The spiritual connection I had with the Holy Land was the most beneficial aspect of the trip. It didn’t just feel like some sort of field trip or visiting a foreign country to study their culture. We were visiting the home of our faith. This is where the Church started, where Christianity was born through the death and resurrection of Christ, followed by the pouring out of the Spirit on the disciples. The weight of these events can still be felt there. Going to places like the pit where Jesus was kept overnight before His crucifixion felt heavy. You can still feel the impact of what happened there. Christ moved in mighty ways all over this nation, and that is still evident today.
The two places with the greatest connection for me was the Garden of Gethsemane, and the Garden Tomb. We were given a chance to pause and reflect in the Garden of Gethsemane, and it was a very heavy time for all of us. We can look back on history and know what was about to happen, but Jesus prayed there knowing what was about to happen. He had full control of the situation. He could have changed the outcome. He could have called down legions of angels to defend Him and overthrow the Roman Empire, and yet it was in this place that He said not My will, but Your will Father. We were in the place where Jesus gave up His life into the hands of the Father, and it was a reminder to me that I am called to have the same mentality each day, to strive to serve the Lord above all others.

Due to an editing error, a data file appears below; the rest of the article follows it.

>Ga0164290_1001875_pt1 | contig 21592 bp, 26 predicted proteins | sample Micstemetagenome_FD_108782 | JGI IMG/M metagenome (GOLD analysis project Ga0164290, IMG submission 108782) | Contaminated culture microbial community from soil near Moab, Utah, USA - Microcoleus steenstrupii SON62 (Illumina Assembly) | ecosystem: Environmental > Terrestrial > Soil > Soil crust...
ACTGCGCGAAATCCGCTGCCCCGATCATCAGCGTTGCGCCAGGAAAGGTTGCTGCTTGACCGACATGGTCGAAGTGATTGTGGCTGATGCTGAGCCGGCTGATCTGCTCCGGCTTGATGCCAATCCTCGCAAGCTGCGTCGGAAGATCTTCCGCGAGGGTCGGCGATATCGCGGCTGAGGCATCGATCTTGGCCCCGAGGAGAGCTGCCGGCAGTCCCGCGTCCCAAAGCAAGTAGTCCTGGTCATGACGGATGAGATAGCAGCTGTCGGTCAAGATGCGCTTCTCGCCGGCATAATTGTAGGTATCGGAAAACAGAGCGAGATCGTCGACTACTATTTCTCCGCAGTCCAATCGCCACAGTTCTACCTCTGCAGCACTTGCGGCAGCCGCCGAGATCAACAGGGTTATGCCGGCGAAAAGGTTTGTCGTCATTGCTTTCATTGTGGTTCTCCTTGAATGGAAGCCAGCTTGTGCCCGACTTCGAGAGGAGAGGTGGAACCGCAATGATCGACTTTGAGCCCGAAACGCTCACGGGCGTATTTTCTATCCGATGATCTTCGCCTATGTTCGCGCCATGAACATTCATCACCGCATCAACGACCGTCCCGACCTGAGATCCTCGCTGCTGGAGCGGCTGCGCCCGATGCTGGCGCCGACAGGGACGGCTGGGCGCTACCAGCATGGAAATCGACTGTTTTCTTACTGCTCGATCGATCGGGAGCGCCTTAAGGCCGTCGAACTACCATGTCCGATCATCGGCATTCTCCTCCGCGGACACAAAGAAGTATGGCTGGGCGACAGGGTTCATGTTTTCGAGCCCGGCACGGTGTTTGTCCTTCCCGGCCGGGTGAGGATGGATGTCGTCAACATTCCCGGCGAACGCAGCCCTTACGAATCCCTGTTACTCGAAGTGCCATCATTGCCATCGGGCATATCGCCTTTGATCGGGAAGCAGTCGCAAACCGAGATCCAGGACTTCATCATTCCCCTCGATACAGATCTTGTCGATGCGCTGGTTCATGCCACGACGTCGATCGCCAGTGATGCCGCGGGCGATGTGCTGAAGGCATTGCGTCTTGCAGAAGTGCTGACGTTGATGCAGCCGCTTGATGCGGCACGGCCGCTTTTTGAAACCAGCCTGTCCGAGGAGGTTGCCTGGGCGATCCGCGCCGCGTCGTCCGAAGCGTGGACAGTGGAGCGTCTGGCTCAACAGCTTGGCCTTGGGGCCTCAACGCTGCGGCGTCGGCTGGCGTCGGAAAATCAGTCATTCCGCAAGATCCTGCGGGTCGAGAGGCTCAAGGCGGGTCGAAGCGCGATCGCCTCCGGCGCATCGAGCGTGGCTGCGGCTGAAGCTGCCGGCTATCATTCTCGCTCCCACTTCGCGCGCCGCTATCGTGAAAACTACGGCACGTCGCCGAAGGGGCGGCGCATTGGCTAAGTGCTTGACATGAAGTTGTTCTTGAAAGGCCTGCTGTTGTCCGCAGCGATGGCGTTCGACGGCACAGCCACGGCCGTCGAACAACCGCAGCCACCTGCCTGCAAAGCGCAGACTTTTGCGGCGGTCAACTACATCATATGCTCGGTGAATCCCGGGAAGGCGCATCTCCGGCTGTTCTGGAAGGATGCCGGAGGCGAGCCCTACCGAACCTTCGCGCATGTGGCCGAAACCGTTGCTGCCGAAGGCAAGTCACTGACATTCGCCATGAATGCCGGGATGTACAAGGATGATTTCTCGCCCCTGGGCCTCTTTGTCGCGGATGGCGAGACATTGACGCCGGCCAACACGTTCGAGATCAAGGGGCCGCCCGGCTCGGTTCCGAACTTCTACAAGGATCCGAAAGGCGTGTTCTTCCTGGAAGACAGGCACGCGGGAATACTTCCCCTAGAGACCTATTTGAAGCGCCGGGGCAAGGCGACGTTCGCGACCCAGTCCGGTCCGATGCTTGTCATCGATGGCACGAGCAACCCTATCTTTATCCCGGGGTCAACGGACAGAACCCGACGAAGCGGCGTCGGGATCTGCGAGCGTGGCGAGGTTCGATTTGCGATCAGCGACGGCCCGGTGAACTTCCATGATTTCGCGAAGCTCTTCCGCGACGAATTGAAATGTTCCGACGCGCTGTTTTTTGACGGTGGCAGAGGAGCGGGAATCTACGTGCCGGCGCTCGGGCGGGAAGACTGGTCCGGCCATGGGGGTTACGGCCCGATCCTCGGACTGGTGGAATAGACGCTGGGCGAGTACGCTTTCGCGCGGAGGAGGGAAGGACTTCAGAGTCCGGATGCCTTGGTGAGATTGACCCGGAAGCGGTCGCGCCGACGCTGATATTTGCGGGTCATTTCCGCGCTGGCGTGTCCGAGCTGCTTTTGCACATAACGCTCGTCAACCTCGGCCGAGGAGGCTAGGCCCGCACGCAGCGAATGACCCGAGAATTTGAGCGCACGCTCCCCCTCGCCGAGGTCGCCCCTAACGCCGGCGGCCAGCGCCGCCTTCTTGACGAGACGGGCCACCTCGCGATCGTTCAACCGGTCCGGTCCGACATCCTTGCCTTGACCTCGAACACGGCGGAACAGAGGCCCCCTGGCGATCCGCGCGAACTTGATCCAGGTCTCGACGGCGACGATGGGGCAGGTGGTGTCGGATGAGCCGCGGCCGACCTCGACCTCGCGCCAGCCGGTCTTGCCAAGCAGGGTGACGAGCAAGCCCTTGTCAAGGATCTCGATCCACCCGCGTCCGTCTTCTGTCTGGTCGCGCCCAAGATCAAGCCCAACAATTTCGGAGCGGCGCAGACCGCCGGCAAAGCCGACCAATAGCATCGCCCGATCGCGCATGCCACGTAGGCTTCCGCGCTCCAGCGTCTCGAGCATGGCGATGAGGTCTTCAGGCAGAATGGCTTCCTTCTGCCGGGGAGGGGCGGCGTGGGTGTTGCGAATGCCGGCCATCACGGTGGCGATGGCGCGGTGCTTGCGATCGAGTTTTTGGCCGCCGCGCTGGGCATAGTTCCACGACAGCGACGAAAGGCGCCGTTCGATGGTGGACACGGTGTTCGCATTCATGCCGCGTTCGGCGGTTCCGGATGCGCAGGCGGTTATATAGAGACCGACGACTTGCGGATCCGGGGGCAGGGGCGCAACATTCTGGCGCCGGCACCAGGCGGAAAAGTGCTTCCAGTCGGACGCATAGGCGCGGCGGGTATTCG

The Garden Tomb had an even greater weight than that of Gethsemane. This was the place (possibly) where Jesus, our Lord and Savior, was laid in the ground, dead. All seemed lost. The disciples had scattered. Those who had been following Christ had turned on Him and had Him crucified. Now, after dying a death that was reserved for the vilest people in the world, Jesus was laid in a Tomb fit for a king. The King of kings and Lord of lords was placed in the ground. Dead. This hit us like a bag of rocks. Yet the beauty of the gospels isn’t that Christ died, but that He was raised on the third day and defeated death and the grave so that it had no more control over us. Death was defeated and life in Christ was placed over it. The true beauty and weight of this place wasn’t that Christ was buried here, but instead that Christ won here.